Sekiro: Accessibility in Games is About Far More than ‘Difficulty’

Punishment, But It Feels So Good

Accessibility is an area of game design that’s often deeply misunderstood; it’s about barriers, not difficulty.

Accessibility 101

It’s about making the experience as consistent as possible to as much of our audience as possible.

  • Disability is normal human variation, so we’re already in every player base.

  • Some who need accessibility don’t identify as disabled (RSI, arthritis, back injury, broken arms, ADHD, overworked, tired, etc.).

  • There are hard and soft barriers (both = “too hard”):

    • Hard = Can’t play at all due to physical, cognitive and sensory barriers.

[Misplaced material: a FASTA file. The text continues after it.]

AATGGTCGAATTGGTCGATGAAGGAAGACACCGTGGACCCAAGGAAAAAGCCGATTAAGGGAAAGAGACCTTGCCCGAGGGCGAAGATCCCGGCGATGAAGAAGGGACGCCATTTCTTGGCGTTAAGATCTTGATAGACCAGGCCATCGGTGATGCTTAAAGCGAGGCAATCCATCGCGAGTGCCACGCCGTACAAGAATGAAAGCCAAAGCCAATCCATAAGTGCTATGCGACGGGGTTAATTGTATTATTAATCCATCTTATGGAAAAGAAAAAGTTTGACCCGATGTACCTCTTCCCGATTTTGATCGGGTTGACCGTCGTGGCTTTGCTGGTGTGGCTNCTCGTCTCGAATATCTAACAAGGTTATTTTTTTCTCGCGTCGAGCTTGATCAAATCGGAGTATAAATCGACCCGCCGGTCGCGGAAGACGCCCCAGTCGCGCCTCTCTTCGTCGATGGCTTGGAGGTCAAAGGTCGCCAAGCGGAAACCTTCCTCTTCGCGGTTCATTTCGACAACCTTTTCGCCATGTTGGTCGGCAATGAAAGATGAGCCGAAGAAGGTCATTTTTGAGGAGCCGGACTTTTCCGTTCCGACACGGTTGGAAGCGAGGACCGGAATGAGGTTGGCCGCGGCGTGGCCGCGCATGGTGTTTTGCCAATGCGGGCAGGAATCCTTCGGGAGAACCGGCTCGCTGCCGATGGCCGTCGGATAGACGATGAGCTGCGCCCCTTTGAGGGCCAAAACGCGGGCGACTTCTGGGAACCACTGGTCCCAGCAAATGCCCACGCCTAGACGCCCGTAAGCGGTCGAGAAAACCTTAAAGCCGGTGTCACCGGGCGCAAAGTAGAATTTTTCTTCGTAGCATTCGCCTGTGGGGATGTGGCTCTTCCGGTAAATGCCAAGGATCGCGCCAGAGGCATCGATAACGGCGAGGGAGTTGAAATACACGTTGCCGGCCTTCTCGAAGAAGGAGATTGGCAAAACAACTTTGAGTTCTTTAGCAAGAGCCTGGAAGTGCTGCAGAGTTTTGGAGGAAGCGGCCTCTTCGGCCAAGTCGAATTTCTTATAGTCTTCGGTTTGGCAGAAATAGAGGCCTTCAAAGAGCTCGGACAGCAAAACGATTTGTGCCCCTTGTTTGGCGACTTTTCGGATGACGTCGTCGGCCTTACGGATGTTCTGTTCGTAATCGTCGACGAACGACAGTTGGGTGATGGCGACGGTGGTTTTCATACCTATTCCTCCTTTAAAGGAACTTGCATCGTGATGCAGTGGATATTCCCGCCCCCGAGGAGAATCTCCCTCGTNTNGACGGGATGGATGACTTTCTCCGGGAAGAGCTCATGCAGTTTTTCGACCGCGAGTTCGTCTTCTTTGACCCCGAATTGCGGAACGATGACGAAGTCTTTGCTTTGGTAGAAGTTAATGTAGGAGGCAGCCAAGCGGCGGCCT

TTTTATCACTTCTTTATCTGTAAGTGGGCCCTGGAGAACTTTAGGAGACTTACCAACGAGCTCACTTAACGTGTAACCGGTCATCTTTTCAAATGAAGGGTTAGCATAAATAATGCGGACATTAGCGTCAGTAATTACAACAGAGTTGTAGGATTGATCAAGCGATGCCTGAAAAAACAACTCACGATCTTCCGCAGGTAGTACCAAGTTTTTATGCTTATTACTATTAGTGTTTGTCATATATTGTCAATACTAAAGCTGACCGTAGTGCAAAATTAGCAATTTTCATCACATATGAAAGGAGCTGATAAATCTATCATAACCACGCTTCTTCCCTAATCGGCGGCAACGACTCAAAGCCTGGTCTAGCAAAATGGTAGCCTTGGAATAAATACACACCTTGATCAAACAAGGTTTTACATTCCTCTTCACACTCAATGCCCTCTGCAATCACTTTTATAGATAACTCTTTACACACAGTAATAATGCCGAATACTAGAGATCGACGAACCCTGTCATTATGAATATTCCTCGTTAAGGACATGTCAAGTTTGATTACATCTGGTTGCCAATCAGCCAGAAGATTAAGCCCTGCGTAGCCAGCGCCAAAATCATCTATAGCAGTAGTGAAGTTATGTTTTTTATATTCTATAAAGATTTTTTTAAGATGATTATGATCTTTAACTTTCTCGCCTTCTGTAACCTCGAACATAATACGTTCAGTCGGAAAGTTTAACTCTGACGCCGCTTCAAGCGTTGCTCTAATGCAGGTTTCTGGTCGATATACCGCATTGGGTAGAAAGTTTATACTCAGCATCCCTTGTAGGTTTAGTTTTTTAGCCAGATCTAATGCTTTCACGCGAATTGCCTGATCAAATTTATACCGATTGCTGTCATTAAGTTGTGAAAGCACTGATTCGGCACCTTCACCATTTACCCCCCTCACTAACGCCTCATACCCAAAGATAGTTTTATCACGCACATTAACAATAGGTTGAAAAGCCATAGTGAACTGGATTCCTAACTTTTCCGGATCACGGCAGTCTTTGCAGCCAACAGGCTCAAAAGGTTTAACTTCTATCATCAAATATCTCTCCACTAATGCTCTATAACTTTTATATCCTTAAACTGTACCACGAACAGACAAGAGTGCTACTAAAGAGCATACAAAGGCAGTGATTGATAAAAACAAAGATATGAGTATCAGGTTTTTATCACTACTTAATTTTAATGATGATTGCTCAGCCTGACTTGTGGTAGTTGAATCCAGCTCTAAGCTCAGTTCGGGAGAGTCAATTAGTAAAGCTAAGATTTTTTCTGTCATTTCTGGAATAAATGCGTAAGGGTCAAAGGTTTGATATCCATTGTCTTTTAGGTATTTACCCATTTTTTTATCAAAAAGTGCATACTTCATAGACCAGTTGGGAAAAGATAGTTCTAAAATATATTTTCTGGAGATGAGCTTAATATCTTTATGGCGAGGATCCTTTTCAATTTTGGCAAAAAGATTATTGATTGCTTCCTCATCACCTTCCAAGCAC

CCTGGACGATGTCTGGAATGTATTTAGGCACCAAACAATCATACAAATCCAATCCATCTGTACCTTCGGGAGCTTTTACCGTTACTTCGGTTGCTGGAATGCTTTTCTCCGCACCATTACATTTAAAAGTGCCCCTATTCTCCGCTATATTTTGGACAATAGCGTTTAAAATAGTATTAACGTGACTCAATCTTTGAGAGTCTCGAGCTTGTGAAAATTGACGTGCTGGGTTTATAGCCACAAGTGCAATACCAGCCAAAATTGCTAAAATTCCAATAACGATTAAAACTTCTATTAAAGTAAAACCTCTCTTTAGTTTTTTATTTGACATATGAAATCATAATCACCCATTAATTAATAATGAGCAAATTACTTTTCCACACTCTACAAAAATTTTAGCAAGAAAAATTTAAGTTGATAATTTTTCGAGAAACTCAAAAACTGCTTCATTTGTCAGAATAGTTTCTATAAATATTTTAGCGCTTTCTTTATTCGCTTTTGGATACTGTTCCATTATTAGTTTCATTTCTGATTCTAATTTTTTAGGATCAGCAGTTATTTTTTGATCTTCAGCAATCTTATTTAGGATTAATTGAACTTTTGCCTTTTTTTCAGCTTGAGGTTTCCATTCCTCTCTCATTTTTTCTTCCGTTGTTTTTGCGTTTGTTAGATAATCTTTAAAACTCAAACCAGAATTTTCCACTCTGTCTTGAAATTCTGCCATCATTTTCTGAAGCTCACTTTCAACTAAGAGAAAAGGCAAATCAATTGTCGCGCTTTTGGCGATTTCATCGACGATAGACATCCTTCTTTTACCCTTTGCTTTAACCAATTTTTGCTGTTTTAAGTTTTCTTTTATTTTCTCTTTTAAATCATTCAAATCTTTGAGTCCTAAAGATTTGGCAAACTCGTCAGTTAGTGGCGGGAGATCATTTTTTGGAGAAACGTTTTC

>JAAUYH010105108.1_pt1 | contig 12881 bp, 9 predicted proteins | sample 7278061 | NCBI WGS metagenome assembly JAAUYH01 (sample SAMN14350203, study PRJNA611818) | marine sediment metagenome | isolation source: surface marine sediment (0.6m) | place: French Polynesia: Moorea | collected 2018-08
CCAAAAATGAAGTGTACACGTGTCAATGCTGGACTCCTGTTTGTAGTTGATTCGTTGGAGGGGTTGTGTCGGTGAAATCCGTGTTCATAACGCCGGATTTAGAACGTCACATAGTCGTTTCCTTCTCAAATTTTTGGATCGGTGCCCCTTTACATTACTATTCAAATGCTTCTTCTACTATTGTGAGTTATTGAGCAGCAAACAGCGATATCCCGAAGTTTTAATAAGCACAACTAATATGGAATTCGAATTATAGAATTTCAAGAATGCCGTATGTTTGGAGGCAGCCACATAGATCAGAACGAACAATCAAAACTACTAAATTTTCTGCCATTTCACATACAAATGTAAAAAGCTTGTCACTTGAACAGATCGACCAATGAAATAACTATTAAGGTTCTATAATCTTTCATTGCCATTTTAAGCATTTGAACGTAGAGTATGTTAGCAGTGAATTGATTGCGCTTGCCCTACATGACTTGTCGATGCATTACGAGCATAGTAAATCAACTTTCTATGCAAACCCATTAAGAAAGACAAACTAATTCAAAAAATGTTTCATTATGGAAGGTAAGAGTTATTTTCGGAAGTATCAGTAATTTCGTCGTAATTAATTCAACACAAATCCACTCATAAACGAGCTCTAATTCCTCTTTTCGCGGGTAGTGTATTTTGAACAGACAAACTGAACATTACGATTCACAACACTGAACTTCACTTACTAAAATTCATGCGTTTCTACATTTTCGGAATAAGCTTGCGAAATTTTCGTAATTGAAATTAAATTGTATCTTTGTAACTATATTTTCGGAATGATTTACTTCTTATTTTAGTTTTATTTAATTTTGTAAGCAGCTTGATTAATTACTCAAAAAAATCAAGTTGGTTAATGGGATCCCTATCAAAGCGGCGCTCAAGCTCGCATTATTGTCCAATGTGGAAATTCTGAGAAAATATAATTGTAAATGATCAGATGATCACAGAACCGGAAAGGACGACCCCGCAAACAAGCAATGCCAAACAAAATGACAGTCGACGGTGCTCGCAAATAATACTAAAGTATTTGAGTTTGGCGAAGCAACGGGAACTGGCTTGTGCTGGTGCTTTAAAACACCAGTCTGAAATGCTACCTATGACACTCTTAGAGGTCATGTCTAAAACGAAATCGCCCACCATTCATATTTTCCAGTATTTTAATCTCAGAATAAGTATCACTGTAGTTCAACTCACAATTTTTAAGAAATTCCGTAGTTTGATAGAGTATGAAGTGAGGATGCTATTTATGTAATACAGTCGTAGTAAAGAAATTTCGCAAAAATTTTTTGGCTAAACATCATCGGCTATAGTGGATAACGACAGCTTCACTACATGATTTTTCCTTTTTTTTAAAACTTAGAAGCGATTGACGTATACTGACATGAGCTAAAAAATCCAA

• Soft = Playing is painful/exhausting/stressful/”difficult”.

  • Every option or setting is accessibility for someone.

  • Accessibility often happens accidentally (organically).

  • Accessibility doesn’t have to fundamentally alter the core experience for others or affect artistic vision.

  • FromSoftware Has Already Made Strides in Accessibility

    FromSoftware has made a lot of improvements to its household formula since its early games.

    Empowerment, Understanding, And Acceptance

    Difficulty is a construct and illusion of game design, and every setting can alter the perceived ‘difficulty’ for a given player.

    Cherry Thompson works on accessibility in games and practices ultra-violence with feelings as a public speaker. They have a one-eyed cat called Odin who’s really good at designing his own games. You can follow them on Twitter @cherryrae.

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